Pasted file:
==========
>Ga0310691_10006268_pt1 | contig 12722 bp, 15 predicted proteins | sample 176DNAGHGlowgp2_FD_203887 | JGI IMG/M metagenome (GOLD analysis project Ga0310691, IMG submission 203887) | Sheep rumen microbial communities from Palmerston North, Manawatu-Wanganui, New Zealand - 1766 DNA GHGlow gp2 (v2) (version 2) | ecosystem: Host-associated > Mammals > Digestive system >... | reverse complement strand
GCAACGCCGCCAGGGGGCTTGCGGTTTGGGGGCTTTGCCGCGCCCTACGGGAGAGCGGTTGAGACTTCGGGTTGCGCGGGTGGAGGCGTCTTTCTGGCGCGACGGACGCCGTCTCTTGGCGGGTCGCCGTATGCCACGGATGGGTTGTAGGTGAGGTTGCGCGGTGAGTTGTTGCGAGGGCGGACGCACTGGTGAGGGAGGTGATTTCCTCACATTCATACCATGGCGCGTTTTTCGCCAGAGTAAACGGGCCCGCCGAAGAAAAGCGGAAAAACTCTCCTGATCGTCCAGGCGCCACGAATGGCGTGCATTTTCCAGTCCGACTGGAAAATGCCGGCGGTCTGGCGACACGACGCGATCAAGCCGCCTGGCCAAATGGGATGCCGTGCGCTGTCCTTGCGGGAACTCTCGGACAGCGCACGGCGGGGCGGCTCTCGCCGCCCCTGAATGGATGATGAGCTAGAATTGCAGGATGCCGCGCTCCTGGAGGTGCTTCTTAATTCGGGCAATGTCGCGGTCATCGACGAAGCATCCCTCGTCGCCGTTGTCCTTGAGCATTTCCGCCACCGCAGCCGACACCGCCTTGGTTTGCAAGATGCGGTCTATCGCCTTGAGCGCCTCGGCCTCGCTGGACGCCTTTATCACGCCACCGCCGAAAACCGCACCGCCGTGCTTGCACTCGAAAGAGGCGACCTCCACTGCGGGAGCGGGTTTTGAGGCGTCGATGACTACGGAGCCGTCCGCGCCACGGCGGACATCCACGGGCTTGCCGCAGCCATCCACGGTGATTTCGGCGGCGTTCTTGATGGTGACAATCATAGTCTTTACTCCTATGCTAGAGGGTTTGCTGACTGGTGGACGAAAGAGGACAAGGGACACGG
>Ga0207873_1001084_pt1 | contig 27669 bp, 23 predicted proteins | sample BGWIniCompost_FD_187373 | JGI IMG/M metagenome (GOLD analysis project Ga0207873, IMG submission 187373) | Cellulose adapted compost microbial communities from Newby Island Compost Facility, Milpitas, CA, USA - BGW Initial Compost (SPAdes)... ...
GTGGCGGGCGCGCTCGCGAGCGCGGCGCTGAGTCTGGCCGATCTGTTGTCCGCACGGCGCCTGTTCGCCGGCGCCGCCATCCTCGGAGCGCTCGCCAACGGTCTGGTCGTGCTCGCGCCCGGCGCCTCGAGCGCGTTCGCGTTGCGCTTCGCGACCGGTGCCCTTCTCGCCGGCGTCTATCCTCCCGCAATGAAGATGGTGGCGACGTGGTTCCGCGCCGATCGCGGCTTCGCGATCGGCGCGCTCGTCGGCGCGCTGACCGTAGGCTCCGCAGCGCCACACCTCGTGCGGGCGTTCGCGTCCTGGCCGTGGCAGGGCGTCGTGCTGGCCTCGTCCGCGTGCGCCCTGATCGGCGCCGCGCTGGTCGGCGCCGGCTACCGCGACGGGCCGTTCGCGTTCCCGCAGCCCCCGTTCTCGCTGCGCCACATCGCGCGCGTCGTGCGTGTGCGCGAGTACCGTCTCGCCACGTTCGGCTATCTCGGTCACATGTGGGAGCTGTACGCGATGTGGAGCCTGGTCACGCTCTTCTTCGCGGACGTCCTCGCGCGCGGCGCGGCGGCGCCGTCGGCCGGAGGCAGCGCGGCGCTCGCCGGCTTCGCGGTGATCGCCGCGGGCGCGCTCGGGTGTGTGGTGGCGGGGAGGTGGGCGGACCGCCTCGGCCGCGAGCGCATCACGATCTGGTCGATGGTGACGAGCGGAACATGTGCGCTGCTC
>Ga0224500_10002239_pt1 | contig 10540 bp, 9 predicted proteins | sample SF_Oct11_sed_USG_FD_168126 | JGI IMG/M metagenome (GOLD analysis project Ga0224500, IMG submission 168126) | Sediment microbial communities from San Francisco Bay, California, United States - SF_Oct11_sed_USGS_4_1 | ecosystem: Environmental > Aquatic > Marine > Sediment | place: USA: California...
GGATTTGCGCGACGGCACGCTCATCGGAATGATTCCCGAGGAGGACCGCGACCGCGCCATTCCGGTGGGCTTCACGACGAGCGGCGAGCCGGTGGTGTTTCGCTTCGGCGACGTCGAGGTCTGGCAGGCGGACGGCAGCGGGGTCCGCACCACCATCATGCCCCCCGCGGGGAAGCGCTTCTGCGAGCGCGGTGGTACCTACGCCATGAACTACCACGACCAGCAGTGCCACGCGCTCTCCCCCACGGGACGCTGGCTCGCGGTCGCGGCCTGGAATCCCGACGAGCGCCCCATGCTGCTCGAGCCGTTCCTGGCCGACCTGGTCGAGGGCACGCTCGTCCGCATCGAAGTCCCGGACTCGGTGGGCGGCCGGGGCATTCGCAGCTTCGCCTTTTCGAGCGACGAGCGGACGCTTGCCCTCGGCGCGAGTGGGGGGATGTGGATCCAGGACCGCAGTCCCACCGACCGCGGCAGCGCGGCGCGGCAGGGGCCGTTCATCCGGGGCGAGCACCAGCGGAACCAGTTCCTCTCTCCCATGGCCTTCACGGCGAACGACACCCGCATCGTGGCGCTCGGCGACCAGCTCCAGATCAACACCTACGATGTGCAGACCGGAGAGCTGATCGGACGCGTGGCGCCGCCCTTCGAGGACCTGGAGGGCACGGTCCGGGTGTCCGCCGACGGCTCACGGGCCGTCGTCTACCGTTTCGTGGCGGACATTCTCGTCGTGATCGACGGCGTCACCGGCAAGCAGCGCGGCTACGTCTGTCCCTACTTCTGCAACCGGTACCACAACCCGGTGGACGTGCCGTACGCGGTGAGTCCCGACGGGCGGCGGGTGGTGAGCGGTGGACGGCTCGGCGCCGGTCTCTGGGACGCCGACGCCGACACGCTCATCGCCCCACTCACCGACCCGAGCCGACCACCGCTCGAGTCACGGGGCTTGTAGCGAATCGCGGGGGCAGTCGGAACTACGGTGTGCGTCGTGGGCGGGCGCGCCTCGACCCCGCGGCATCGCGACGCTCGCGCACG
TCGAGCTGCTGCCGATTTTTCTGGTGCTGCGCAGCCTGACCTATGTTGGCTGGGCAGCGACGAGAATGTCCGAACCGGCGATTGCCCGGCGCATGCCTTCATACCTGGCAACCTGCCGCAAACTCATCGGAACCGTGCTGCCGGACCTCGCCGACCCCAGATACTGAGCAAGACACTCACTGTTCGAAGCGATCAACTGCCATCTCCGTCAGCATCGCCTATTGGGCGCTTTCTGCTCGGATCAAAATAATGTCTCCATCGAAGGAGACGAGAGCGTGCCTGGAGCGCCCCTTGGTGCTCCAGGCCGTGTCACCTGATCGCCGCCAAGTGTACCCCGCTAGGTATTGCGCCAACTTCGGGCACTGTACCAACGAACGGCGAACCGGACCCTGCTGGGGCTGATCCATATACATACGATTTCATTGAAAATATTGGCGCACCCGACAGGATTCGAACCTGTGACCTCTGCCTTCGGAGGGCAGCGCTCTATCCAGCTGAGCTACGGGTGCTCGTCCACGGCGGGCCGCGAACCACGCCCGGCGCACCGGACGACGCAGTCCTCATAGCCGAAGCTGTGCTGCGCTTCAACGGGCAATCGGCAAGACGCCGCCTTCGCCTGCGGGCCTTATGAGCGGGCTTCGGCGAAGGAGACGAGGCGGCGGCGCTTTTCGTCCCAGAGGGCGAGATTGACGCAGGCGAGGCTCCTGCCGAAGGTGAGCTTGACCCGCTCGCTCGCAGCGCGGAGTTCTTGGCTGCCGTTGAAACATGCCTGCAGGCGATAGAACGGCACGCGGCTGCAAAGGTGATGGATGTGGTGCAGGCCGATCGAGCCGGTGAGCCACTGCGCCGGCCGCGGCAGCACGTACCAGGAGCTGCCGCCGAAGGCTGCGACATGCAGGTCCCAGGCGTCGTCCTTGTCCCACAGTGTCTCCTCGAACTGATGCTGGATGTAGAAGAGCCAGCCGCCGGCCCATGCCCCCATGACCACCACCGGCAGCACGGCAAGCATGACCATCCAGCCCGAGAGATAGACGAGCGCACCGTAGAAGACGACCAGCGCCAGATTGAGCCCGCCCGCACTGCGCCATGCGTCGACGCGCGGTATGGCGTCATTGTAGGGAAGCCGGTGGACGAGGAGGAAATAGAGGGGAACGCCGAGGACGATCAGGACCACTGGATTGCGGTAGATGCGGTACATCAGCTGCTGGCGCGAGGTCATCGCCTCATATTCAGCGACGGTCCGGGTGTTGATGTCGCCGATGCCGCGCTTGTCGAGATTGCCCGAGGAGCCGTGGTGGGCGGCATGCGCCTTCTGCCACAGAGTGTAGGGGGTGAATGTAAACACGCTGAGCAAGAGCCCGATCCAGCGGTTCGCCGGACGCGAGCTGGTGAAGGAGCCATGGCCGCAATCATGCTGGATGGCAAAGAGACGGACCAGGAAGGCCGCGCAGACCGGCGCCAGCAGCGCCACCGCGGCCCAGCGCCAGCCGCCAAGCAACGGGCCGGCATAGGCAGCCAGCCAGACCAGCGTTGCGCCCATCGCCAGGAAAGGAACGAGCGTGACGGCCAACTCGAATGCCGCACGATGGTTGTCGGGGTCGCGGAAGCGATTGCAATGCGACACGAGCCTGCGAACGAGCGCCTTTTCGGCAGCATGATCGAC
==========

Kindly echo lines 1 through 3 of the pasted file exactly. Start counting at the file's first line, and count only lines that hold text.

>Ga0310691_10006268_pt1 | contig 12722 bp, 15 predicted proteins | sample 176DNAGHGlowgp2_FD_203887 | JGI IMG/M metagenome (GOLD analysis project Ga0310691, IMG submission 203887) | Sheep rumen microbial communities from Palmerston North, Manawatu-Wanganui, New Zealand - 1766 DNA GHGlow gp2 (v2) (version 2) | ecosystem: Host-associated > Mammals > Digestive system >... | reverse complement strand
GCAACGCCGCCAGGGGGCTTGCGGTTTGGGGGCTTTGCCGCGCCCTACGGGAGAGCGGTTGAGACTTCGGGTTGCGCGGGTGGAGGCGTCTTTCTGGCGCGACGGACGCCGTCTCTTGGCGGGTCGCCGTATGCCACGGATGGGTTGTAGGTGAGGTTGCGCGGTGAGTTGTTGCGAGGGCGGACGCACTGGTGAGGGAGGTGATTTCCTCACATTCATACCATGGCGCGTTTTTCGCCAGAGTAAACGGGCCCGCCGAAGAAAAGCGGAAAAACTCTCCTGATCGTCCAGGCGCCACGAATGGCGTGCATTTTCCAGTCCGACTGGAAAATGCCGGCGGTCTGGCGACACGACGCGATCAAGCCGCCTGGCCAAATGGGATGCCGTGCGCTGTCCTTGCGGGAACTCTCGGACAGCGCACGGCGGGGCGGCTCTCGCCGCCCCTGAATGGATGATGAGCTAGAATTGCAGGATGCCGCGCTCCTGGAGGTGCTTCTTAATTCGGGCAATGTCGCGGTCATCGACGAAGCATCCCTCGTCGCCGTTGTCCTTGAGCATTTCCGCCACCGCAGCCGACACCGCCTTGGTTTGCAAGATGCGGTCTATCGCCTTGAGCGCCTCGGCCTCGCTGGACGCCTTTATCACGCCACCGCCGAAAACCGCACCGCCGTGCTTGCACTCGAAAGAGGCGACCTCCACTGCGGGAGCGGGTTTTGAGGCGTCGATGACTACGGAGCCGTCCGCGCCACGGCGGACATCCACGGGCTTGCCGCAGCCATCCACGGTGATTTCGGCGGCGTTCTTGATGGTGACAATCATAGTCTTTACTCCTATGCTAGAGGGTTTGCTGACTGGTGGACGAAAGAGGACAAGGGACACGG
>Ga0207873_1001084_pt1 | contig 27669 bp, 23 predicted proteins | sample BGWIniCompost_FD_187373 | JGI IMG/M metagenome (GOLD analysis project Ga0207873, IMG submission 187373) | Cellulose adapted compost microbial communities from Newby Island Compost Facility, Milpitas, CA, USA - BGW Initial Compost (SPAdes)... ...